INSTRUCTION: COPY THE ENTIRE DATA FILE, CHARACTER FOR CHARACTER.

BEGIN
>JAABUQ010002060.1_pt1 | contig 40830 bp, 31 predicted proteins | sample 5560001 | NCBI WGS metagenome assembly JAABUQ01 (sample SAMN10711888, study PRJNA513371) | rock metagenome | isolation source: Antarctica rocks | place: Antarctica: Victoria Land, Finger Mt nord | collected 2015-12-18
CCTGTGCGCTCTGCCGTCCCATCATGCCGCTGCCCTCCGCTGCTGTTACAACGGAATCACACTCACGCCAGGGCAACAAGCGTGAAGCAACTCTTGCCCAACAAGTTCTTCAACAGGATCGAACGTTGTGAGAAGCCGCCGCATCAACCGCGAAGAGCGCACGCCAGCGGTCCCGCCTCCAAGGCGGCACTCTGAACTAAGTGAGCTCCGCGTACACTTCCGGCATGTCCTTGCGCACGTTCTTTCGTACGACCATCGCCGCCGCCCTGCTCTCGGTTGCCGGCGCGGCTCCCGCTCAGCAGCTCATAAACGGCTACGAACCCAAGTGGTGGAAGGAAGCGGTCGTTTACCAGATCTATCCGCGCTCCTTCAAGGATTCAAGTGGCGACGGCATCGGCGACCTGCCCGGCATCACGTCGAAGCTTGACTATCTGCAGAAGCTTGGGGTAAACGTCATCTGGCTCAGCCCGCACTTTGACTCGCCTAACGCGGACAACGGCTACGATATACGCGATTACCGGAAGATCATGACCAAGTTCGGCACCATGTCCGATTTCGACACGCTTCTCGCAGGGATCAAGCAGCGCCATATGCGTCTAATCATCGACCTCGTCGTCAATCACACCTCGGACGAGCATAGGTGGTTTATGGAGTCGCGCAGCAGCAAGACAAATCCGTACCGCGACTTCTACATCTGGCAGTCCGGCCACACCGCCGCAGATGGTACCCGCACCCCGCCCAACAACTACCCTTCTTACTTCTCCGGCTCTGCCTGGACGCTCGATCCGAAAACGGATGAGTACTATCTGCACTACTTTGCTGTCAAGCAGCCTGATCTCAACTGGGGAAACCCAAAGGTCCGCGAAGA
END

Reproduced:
>JAABUQ010002060.1_pt1 | contig 40830 bp, 31 predicted proteins | sample 5560001 | NCBI WGS metagenome assembly JAABUQ01 (sample SAMN10711888, study PRJNA513371) | rock metagenome | isolation source: Antarctica rocks | place: Antarctica: Victoria Land, Finger Mt nord | collected 2015-12-18
CCTGTGCGCTCTGCCGTCCCATCATGCCGCTGCCCTCCGCTGCTGTTACAACGGAATCACACTCACGCCAGGGCAACAAGCGTGAAGCAACTCTTGCCCAACAAGTTCTTCAACAGGATCGAACGTTGTGAGAAGCCGCCGCATCAACCGCGAAGAGCGCACGCCAGCGGTCCCGCCTCCAAGGCGGCACTCTGAACTAAGTGAGCTCCGCGTACACTTCCGGCATGTCCTTGCGCACGTTCTTTCGTACGACCATCGCCGCCGCCCTGCTCTCGGTTGCCGGCGCGGCTCCCGCTCAGCAGCTCATAAACGGCTACGAACCCAAGTGGTGGAAGGAAGCGGTCGTTTACCAGATCTATCCGCGCTCCTTCAAGGATTCAAGTGGCGACGGCATCGGCGACCTGCCCGGCATCACGTCGAAGCTTGACTATCTGCAGAAGCTTGGGGTAAACGTCATCTGGCTCAGCCCGCACTTTGACTCGCCTAACGCGGACAACGGCTACGATATACGCGATTACCGGAAGATCATGACCAAGTTCGGCACCATGTCCGATTTCGACACGCTTCTCGCAGGGATCAAGCAGCGCCATATGCGTCTAATCATCGACCTCGTCGTCAATCACACCTCGGACGAGCATAGGTGGTTTATGGAGTCGCGCAGCAGCAAGACAAATCCGTACCGCGACTTCTACATCTGGCAGTCCGGCCACACCGCCGCAGATGGTACCCGCACCCCGCCCAACAACTACCCTTCTTACTTCTCCGGCTCTGCCTGGACGCTCGATCCGAAAACGGATGAGTACTATCTGCACTACTTTGCTGTCAAGCAGCCTGATCTCAACTGGGGAAACCCAAAGGTCCGCGAAGA